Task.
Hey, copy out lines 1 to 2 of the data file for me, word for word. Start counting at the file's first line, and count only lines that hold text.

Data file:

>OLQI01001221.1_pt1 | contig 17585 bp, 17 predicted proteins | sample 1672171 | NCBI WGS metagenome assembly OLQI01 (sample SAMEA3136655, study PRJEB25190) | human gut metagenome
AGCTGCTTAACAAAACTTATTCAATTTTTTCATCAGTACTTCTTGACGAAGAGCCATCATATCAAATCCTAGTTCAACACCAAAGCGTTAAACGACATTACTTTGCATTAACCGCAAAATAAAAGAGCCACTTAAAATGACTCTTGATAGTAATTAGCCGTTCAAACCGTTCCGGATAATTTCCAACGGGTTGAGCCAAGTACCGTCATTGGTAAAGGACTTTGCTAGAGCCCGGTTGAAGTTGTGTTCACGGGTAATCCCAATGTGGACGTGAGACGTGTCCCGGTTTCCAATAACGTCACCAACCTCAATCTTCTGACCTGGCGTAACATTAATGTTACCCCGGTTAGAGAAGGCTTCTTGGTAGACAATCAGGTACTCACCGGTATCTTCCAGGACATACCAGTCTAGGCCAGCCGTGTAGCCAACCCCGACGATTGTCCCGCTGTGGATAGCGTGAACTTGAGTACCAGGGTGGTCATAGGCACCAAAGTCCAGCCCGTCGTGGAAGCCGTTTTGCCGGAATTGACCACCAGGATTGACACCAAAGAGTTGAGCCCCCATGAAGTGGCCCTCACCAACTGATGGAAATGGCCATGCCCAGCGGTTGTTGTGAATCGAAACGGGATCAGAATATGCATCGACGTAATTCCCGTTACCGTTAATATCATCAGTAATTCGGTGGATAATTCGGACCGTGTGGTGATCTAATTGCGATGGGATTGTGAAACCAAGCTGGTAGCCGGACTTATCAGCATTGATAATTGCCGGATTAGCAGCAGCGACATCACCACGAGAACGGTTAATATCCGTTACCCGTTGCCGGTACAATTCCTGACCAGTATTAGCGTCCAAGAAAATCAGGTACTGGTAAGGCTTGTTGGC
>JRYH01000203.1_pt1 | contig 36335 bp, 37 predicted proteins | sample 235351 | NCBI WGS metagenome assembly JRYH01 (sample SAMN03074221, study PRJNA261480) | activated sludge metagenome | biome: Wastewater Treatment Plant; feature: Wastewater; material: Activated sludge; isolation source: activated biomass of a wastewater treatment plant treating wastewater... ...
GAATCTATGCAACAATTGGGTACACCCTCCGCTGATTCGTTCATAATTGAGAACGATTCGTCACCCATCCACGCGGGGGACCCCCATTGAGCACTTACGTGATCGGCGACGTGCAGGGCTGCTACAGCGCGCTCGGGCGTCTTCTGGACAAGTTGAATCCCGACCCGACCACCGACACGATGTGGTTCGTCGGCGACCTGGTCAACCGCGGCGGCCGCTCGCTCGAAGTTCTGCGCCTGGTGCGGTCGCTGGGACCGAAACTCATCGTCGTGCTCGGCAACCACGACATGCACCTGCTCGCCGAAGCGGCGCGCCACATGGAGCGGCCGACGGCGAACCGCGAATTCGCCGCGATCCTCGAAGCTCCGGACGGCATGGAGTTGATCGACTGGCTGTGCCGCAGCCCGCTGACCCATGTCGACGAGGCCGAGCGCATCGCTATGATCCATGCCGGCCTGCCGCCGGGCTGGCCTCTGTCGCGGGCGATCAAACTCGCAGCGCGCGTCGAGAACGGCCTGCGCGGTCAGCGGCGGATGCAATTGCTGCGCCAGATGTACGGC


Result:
>OLQI01001221.1_pt1 | contig 17585 bp, 17 predicted proteins | sample 1672171 | NCBI WGS metagenome assembly OLQI01 (sample SAMEA3136655, study PRJEB25190) | human gut metagenome
AGCTGCTTAACAAAACTTATTCAATTTTTTCATCAGTACTTCTTGACGAAGAGCCATCATATCAAATCCTAGTTCAACACCAAAGCGTTAAACGACATTACTTTGCATTAACCGCAAAATAAAAGAGCCACTTAAAATGACTCTTGATAGTAATTAGCCGTTCAAACCGTTCCGGATAATTTCCAACGGGTTGAGCCAAGTACCGTCATTGGTAAAGGACTTTGCTAGAGCCCGGTTGAAGTTGTGTTCACGGGTAATCCCAATGTGGACGTGAGACGTGTCCCGGTTTCCAATAACGTCACCAACCTCAATCTTCTGACCTGGCGTAACATTAATGTTACCCCGGTTAGAGAAGGCTTCTTGGTAGACAATCAGGTACTCACCGGTATCTTCCAGGACATACCAGTCTAGGCCAGCCGTGTAGCCAACCCCGACGATTGTCCCGCTGTGGATAGCGTGAACTTGAGTACCAGGGTGGTCATAGGCACCAAAGTCCAGCCCGTCGTGGAAGCCGTTTTGCCGGAATTGACCACCAGGATTGACACCAAAGAGTTGAGCCCCCATGAAGTGGCCCTCACCAACTGATGGAAATGGCCATGCCCAGCGGTTGTTGTGAATCGAAACGGGATCAGAATATGCATCGACGTAATTCCCGTTACCGTTAATATCATCAGTAATTCGGTGGATAATTCGGACCGTGTGGTGATCTAATTGCGATGGGATTGTGAAACCAAGCTGGTAGCCGGACTTATCAGCATTGATAATTGCCGGATTAGCAGCAGCGACATCACCACGAGAACGGTTAATATCCGTTACCCGTTGCCGGTACAATTCCTGACCAGTATTAGCGTCCAAGAAAATCAGGTACTGGTAAGGCTTGTTGGC